JavaScript Developers on What Matters and What’s Next

Over 72% of businesses are looking for JavaScript developers, according to Geeks for Geeks. That doesn’t seem to be changing anytime soon, as the language continues to evolve.

“JavaScript continues to grow in popularity for web development and has been a cornerstone of the Jamstack ecosystem,” Jason Lengstorf, vice president of developer experience at the Netlify Developer Platform, told The New Stack. “Companies are investing in advancing the language because of its wide applicability to web builders, which is why many organizations contributed to the language specification leading to the ES2022 release.”

The latest version of JavaScript, ECMAScript 2022, made eight updates in June. The New Stack asked the developers to share what they thought were the most significant changes.

Netlify has been particularly focused on how this release can help do more with serverless and edge functions, Lengstorf said.

“There are some pretty important (and somewhat controversial) inclusions such as the high-level wait, which is a welcome addition for many developers, but some pundits see it as a gun that will trip up developers who don’t know. how it works under the hood,” Lengstorf said.

The top-level wait function “will delay the execution of current and parent modules until the imported module is loaded”, according to the ECMA 2022 language specification. It allows modules to use runtime values to determine dependencies and it can be used as a fallback for dependencies as per the standard.

Lengstorf said one thing he was happy to see was the .at() method, which is now supported by Array, String, or TypedArray. This will support negative indexing of JS arrays, which other programming languages ​​already allow. It gives the possibility to write arr[-1] instead of arr [arr.length-1]where negative numbers count backwards from the last item, according to software engineer Brayan Arrieta’s blog.

“It’s a great little ergonomic boost to JavaScript syntax,” Lengstorf said.

Characteristics of the cause of the error

Lengstorf also pointed to the introduction of a “cause” for thrown errors, saying it gives “library authors more avenues to create a great development experience.”

Kris Kowal, software engineer at Agoric, also pointed to Error.cause’s functionality as a key upgrade. Agoric is a JavaScript-native smart contract platform and Proof of Stake blockchain.

In error.cause, the Error object and its subclasses now allow developers to specify which error caused the current exception, with the cause appearing in the stack trace and accessible via err.cause, according to the developer’s synopsis Kai Wenzel’s web of standard changes.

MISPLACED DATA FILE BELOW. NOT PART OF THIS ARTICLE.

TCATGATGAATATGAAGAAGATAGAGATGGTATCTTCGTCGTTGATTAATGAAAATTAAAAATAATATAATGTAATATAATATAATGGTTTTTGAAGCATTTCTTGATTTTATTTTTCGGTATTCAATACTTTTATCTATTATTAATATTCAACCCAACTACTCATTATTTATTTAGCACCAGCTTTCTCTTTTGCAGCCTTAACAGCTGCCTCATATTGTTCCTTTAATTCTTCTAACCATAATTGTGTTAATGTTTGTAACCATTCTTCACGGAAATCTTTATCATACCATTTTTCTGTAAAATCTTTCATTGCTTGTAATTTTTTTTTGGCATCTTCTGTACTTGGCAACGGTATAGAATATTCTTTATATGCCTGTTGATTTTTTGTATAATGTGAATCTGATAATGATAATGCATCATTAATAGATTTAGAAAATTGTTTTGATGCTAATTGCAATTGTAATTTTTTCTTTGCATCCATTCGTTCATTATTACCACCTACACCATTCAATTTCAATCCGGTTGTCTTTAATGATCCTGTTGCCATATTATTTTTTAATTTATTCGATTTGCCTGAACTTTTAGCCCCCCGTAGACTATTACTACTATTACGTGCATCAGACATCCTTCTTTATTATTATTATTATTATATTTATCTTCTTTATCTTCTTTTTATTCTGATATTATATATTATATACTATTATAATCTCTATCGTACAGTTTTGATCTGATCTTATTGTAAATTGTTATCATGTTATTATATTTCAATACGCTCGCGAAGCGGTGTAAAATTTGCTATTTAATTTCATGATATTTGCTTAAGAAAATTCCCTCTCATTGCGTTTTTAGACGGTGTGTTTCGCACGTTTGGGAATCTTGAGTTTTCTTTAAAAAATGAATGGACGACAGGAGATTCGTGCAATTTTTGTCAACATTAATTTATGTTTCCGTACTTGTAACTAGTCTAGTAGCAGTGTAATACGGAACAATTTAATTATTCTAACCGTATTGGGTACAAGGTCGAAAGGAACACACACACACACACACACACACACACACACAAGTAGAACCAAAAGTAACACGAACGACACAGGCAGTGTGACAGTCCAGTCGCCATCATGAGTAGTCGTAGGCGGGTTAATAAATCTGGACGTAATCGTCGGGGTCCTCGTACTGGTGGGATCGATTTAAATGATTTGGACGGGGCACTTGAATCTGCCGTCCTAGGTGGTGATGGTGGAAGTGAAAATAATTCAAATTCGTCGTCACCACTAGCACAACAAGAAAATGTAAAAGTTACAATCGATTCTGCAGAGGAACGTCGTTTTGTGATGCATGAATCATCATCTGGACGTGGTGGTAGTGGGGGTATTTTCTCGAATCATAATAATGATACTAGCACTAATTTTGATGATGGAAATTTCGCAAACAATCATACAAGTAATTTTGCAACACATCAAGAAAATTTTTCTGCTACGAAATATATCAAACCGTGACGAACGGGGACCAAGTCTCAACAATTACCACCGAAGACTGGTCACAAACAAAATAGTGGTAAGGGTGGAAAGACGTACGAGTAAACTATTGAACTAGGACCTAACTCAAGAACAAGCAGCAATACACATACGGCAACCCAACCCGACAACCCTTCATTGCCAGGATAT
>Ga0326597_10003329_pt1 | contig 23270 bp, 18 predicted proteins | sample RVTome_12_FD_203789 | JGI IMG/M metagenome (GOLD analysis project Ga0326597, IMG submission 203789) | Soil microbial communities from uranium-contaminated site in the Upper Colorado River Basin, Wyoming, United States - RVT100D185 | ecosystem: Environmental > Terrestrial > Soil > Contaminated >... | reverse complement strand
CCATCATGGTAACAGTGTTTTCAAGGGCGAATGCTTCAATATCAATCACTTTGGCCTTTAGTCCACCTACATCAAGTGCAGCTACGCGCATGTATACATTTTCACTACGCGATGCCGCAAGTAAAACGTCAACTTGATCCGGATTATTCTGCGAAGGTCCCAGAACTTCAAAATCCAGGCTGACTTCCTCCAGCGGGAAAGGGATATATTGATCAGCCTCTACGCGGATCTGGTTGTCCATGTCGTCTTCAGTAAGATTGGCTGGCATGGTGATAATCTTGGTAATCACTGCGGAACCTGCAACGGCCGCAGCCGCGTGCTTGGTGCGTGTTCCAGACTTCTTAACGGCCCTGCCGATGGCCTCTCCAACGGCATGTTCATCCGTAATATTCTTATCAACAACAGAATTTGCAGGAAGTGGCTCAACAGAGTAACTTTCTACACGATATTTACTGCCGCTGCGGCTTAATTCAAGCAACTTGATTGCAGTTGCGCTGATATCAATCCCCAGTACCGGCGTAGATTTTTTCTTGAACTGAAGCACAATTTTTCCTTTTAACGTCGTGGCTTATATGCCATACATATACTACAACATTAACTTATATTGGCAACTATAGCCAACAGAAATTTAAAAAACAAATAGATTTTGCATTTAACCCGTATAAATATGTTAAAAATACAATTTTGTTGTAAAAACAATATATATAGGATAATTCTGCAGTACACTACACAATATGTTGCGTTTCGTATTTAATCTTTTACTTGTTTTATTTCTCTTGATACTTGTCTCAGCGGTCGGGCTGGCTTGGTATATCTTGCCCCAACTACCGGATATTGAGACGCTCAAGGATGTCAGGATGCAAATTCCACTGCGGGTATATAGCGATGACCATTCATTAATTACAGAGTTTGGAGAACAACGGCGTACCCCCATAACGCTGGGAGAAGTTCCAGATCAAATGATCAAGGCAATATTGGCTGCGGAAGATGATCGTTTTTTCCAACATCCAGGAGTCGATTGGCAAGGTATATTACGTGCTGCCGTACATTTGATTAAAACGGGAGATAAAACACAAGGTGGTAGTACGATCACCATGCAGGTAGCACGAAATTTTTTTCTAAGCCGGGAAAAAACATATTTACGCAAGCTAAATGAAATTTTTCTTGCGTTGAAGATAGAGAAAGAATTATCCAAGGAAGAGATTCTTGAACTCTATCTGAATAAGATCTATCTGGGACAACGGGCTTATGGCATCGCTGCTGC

“One feature that stands out is Error.cause,” Kowal told The New Stack. “ES2022 adds an idiom for expressing and inspecting serial causal dependence between errors, complementing AggregateError, which expresses causal dependence on parallel errors.”

These features together “enable thinking about error causation,” he said, that will eventually show up in developer tools. Add to that libraries that will begin to take advantage of the ability to express error causation, and “developers will be better able to glean useful insights into the root causes of failure.” Kowal added.

“Error.cause represents one of the best ways for JavaScript to evolve: to become more complete by filling in the gaps implied by the existence of other functionality,” he said.

Support for creating user interfaces

Part of the update helps developers speed up UI creation and includes “incredibly popular” new UI widgets, said Baruch Labunski, CEO of SEO firm Rank Secure.

“One of the changes was to allow migration to Angular for those using AngularJS as support for AngularJS is discontinued,” Labunski said. “Other popular programs have also received updates. Part of the update is due to Microsoft supporting the addition of type syntax in JavaScript, helping programmers add type annotations to their JS code.

Also critical: The update affected two corrupted libraries that had malicious packages included in their original build, Labunski said.

And after?

Agoric has a seat at the ECMAScript table through Mark Miller, chief technical and scientific officer of Agoric, and also a member of the ECMAScript standards group since the mid-1990s, when he joined Google as a delegate. (Watch for our next interview with Miller on how E helped shape JavaScript.) Agoric uses a hardened version of JavaScript with its blockchain solution.

In the next iteration, Agoric would like to see bucket support, Kowal said.

“We’ll be happy to share more as first-class Module and ModuleSource arrive in the language, along with enhanced JavaScript features that allow us to safely invite guest programs to run in a shared domain. “, did he declare.

Developer Shawn Wang, aka @swyx, has documented the evolution of JavaScript and claims that JavaScript is in its third age. One change he is looking forward to is the temporal proposal, which is in the third step of the four-step proposal process.

“This is probably the most anticipated upcoming feature, where basically all date formatting – like what does it mean to take today’s date and subtract a month?” Wang said. There’s all sorts of complicated date logic, including formatting but also date calculations,… Sometimes it’s a bit confusing.

Despite criticism of the language, JavaScript seems here to stay for the foreseeable future.

“Yeah, it’s buggy, but it works,” Wang told The New Stack. “It runs everywhere. That’s a huge, huge advantage to overcome. …yes, if you have a domain-specific language for [a] a new platform and a particular device where nothing else works, [then] of course you can create your own language. But beyond that, JavaScript works with everything.

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